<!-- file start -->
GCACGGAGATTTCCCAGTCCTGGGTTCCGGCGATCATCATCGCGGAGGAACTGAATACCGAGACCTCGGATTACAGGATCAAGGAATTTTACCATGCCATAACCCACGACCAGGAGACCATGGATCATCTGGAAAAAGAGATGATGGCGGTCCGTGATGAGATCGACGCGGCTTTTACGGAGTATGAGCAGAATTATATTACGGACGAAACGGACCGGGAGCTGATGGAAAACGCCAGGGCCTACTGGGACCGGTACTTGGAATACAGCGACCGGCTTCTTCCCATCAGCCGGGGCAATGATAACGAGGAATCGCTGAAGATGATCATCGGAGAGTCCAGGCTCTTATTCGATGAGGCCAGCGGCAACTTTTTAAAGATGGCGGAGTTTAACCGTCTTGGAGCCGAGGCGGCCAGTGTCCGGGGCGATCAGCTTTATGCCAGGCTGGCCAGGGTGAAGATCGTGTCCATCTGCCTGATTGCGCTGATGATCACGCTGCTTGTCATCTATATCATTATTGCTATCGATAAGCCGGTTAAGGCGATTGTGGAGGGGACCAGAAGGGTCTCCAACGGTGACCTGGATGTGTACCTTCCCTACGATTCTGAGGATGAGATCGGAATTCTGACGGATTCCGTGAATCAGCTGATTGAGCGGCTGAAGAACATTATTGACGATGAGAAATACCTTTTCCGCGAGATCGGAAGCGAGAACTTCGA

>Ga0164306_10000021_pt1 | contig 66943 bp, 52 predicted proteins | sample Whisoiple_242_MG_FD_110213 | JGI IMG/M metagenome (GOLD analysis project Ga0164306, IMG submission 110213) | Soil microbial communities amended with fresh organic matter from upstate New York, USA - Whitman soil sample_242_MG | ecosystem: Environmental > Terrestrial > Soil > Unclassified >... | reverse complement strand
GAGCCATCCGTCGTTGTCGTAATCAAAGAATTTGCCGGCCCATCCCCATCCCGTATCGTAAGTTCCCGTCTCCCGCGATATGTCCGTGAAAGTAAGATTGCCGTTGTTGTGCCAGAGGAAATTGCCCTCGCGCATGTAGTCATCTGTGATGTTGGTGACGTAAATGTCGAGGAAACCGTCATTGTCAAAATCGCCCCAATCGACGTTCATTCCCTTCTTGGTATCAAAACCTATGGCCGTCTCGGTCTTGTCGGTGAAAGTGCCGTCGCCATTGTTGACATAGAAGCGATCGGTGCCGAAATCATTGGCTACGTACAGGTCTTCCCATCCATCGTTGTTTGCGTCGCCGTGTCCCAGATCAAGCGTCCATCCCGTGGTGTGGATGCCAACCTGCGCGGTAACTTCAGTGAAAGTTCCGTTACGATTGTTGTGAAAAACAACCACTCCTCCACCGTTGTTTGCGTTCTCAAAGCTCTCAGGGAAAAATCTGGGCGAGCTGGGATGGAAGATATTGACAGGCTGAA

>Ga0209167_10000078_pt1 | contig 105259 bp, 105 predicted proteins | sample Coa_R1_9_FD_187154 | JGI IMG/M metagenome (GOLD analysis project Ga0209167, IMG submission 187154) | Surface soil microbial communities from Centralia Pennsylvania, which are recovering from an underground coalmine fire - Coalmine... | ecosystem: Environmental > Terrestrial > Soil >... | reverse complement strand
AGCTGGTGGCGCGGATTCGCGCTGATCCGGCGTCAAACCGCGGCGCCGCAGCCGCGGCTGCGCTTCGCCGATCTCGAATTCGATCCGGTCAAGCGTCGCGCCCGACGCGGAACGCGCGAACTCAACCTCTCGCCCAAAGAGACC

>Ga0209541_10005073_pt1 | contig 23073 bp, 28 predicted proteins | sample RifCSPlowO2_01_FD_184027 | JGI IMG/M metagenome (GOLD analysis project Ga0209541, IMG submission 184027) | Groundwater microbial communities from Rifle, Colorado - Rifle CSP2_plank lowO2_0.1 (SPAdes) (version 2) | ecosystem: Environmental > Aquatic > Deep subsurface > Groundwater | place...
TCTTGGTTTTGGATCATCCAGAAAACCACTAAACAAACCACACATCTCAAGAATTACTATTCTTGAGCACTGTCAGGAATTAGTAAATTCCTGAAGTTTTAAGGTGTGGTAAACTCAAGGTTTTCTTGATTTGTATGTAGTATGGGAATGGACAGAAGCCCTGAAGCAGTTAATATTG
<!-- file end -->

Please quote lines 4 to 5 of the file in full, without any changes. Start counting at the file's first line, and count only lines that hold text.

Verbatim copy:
>Ga0209167_10000078_pt1 | contig 105259 bp, 105 predicted proteins | sample Coa_R1_9_FD_187154 | JGI IMG/M metagenome (GOLD analysis project Ga0209167, IMG submission 187154) | Surface soil microbial communities from Centralia Pennsylvania, which are recovering from an underground coalmine fire - Coalmine... | ecosystem: Environmental > Terrestrial > Soil >... | reverse complement strand
AGCTGGTGGCGCGGATTCGCGCTGATCCGGCGTCAAACCGCGGCGCCGCAGCCGCGGCTGCGCTTCGCCGATCTCGAATTCGATCCGGTCAAGCGTCGCGCCCGACGCGGAACGCGCGAACTCAACCTCTCGCCCAAAGAGACC